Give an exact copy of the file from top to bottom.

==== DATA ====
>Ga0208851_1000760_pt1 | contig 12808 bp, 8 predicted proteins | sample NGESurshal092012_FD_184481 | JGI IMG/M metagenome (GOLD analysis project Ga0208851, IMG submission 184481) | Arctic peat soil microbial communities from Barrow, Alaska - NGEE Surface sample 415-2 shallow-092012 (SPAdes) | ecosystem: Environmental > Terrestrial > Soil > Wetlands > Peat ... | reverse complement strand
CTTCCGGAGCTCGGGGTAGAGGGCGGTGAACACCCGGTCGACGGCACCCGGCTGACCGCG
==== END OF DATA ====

>Ga0208851_1000760_pt1 | contig 12808 bp, 8 predicted proteins | sample NGESurshal092012_FD_184481 | JGI IMG/M metagenome (GOLD analysis project Ga0208851, IMG submission 184481) | Arctic peat soil microbial communities from Barrow, Alaska - NGEE Surface sample 415-2 shallow-092012 (SPAdes) | ecosystem: Environmental > Terrestrial > Soil > Wetlands > Peat ... | reverse complement strand
CTTCCGGAGCTCGGGGTAGAGGGCGGTGAACACCCGGTCGACGGCACCCGGCTGACCGCG